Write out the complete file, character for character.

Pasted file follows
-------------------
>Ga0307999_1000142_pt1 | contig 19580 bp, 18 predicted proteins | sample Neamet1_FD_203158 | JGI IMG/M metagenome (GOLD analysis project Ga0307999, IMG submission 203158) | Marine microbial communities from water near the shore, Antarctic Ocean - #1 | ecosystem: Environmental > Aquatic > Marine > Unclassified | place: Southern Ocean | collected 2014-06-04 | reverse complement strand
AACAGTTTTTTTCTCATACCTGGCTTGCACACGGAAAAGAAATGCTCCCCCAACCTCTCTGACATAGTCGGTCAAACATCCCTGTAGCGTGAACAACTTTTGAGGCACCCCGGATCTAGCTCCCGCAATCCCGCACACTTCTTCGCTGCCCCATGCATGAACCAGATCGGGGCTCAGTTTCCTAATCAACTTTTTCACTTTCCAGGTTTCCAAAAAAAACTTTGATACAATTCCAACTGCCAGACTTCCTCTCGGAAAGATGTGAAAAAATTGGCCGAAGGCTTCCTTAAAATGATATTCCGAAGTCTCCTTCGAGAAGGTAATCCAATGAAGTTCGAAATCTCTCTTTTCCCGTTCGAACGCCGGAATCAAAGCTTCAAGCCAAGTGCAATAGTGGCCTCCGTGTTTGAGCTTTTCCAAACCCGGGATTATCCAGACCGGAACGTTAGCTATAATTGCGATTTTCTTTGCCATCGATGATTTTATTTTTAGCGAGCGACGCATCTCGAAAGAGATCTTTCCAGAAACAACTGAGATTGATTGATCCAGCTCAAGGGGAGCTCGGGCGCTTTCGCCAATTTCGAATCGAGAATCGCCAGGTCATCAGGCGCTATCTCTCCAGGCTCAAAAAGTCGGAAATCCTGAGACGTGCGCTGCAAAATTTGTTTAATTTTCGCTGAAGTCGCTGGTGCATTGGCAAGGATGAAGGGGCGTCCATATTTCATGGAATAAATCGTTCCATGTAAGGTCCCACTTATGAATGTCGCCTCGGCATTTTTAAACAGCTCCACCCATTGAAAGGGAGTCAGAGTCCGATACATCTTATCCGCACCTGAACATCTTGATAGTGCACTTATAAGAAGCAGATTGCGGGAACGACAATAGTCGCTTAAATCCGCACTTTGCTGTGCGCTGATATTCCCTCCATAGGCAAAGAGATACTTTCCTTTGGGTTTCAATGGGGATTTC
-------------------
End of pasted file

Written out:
>Ga0307999_1000142_pt1 | contig 19580 bp, 18 predicted proteins | sample Neamet1_FD_203158 | JGI IMG/M metagenome (GOLD analysis project Ga0307999, IMG submission 203158) | Marine microbial communities from water near the shore, Antarctic Ocean - #1 | ecosystem: Environmental > Aquatic > Marine > Unclassified | place: Southern Ocean | collected 2014-06-04 | reverse complement strand
AACAGTTTTTTTCTCATACCTGGCTTGCACACGGAAAAGAAATGCTCCCCCAACCTCTCTGACATAGTCGGTCAAACATCCCTGTAGCGTGAACAACTTTTGAGGCACCCCGGATCTAGCTCCCGCAATCCCGCACACTTCTTCGCTGCCCCATGCATGAACCAGATCGGGGCTCAGTTTCCTAATCAACTTTTTCACTTTCCAGGTTTCCAAAAAAAACTTTGATACAATTCCAACTGCCAGACTTCCTCTCGGAAAGATGTGAAAAAATTGGCCGAAGGCTTCCTTAAAATGATATTCCGAAGTCTCCTTCGAGAAGGTAATCCAATGAAGTTCGAAATCTCTCTTTTCCCGTTCGAACGCCGGAATCAAAGCTTCAAGCCAAGTGCAATAGTGGCCTCCGTGTTTGAGCTTTTCCAAACCCGGGATTATCCAGACCGGAACGTTAGCTATAATTGCGATTTTCTTTGCCATCGATGATTTTATTTTTAGCGAGCGACGCATCTCGAAAGAGATCTTTCCAGAAACAACTGAGATTGATTGATCCAGCTCAAGGGGAGCTCGGGCGCTTTCGCCAATTTCGAATCGAGAATCGCCAGGTCATCAGGCGCTATCTCTCCAGGCTCAAAAAGTCGGAAATCCTGAGACGTGCGCTGCAAAATTTGTTTAATTTTCGCTGAAGTCGCTGGTGCATTGGCAAGGATGAAGGGGCGTCCATATTTCATGGAATAAATCGTTCCATGTAAGGTCCCACTTATGAATGTCGCCTCGGCATTTTTAAACAGCTCCACCCATTGAAAGGGAGTCAGAGTCCGATACATCTTATCCGCACCTGAACATCTTGATAGTGCACTTATAAGAAGCAGATTGCGGGAACGACAATAGTCGCTTAAATCCGCACTTTGCTGTGCGCTGATATTCCCTCCATAGGCAAAGAGATACTTTCCTTTGGGTTTCAATGGGGATTTC